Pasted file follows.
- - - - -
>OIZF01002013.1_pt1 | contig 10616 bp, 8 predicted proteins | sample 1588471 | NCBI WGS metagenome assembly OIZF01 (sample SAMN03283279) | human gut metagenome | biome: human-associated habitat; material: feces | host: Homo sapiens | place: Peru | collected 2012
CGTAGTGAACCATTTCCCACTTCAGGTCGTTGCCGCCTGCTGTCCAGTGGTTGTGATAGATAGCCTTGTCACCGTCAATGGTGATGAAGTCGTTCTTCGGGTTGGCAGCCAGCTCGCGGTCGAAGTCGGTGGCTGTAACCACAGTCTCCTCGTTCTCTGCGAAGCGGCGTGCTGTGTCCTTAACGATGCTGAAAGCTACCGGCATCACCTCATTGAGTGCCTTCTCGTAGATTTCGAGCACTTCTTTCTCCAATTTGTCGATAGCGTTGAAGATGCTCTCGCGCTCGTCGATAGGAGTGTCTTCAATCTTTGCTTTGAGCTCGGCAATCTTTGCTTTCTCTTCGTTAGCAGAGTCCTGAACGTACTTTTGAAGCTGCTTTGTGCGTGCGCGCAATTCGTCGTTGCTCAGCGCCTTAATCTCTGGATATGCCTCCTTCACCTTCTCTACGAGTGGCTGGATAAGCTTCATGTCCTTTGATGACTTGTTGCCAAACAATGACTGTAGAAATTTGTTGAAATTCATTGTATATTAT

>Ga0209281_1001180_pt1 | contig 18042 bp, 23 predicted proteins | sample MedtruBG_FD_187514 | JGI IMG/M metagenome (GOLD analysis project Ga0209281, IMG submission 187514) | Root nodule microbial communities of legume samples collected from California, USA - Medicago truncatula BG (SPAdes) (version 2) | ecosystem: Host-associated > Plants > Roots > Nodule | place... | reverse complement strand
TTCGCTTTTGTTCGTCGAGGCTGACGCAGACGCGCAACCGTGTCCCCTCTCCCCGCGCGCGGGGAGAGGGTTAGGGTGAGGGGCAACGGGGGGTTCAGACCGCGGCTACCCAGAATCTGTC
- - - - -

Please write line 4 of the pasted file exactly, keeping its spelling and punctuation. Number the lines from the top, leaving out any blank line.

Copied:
TTCGCTTTTGTTCGTCGAGGCTGACGCAGACGCGCAACCGTGTCCCCTCTCCCCGCGCGCGGGGAGAGGGTTAGGGTGAGGGGCAACGGGGGGTTCAGACCGCGGCTACCCAGAATCTGTC